Technology Allows Processing of Large Volumes While Retaining Impurities and Making Collection and Disposal Easier.
Environmental remediation projects are often complicated, challenging—and huge. In fact, a number of remediation jobs that should be done have been delayed because there was no economical way of getting them accomplished.
But that could be changing, thanks to a remarkably simple and effective dewatering approach. Geotube dewatering technology is being used in locations around the world to recover and reclaim property that has been contaminated or requires special management
A powerful example is the Fox River cleanup now underway in Wisconsin. For more than 80 years, PCBs have been released from paper mills into the waterways of the area. This area of the Lower Fox River contains the largest concentration of paper mills in the world. A massive remediation project is now underway, one that was 25 years in planning. Geotube® dewatering technology was selected as a core approach for the cleanup.
At the Fox River site, Geotube dewatering technology is part of an operation that involves dredging and dewatering over 750,000 cubic yards of river sediments contaminated with PCBs. Before Geotube dewateirng technology was selected, eleven separate tests were conducted with five different types of river sediments varying in organic content. The project involves more than 75,000 linear feet of 80-foot circumference Geotube containers.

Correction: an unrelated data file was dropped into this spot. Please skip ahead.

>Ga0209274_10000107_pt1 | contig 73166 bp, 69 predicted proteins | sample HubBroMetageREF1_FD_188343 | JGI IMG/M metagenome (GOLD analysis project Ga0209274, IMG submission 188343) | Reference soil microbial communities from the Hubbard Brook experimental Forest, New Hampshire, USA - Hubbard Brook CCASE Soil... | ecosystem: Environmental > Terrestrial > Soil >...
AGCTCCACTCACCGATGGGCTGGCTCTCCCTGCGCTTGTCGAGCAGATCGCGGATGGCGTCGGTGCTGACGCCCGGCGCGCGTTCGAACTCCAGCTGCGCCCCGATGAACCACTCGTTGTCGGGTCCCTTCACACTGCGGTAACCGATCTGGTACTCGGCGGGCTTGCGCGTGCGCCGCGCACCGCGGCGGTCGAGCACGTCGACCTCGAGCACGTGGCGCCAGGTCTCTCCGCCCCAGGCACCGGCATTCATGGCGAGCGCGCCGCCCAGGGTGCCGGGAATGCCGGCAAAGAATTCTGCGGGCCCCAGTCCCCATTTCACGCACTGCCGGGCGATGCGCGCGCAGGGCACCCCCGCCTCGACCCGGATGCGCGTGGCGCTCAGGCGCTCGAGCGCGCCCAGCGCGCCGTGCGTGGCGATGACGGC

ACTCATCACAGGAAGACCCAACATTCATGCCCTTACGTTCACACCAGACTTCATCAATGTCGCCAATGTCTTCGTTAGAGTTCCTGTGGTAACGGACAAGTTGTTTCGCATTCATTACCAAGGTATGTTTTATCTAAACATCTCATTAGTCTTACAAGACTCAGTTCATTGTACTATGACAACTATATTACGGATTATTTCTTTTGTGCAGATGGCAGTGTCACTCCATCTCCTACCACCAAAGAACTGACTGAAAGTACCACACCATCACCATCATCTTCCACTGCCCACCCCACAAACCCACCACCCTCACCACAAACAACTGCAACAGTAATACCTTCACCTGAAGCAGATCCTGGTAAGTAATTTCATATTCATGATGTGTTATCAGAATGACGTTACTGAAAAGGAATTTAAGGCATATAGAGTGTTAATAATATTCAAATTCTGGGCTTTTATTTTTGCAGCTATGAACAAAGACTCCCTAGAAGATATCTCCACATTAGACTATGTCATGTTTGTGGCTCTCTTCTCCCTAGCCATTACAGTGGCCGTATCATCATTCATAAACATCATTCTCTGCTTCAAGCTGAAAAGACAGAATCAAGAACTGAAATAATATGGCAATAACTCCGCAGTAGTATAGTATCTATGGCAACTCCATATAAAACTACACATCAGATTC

PCB-contaminated sediment is being dredged, circulated through Geotube containers for dewatering, and taken to a permanent landfill for final disposal. Some of the material is so contaminated that it has to be taken to an out-of-state facility for disposal. The process is in full public display; in fact, one of the dredging and dewatering facilities is located just off a major highway and has an 'overlook' area where citizens can stand and watch the operation in action.
The project also calls for monitored natural recovery for Green Bay. This technique relies on natural processes to break down, bury, or dilute the PCBs. In some areas where PCB contamination is deep, the first few feet of sediment may be dredged and dewatered, and then a sand cap placed on top of the remaining material to 'bury' it and prevent it from causing contamination of the water.
'One value of Geotube dewatering technology is that it works on both large and small-scale projects, with the same effectiveness,' said Tom Stephens, Vice President of Business Development for TenCate, manufacturer of Geotube dewatering technology. 'You can operate a system with a single Geotube container, or with dozens, and you can expect consistent results. There is no complicated machinery, and solids are left in a very manageable form.'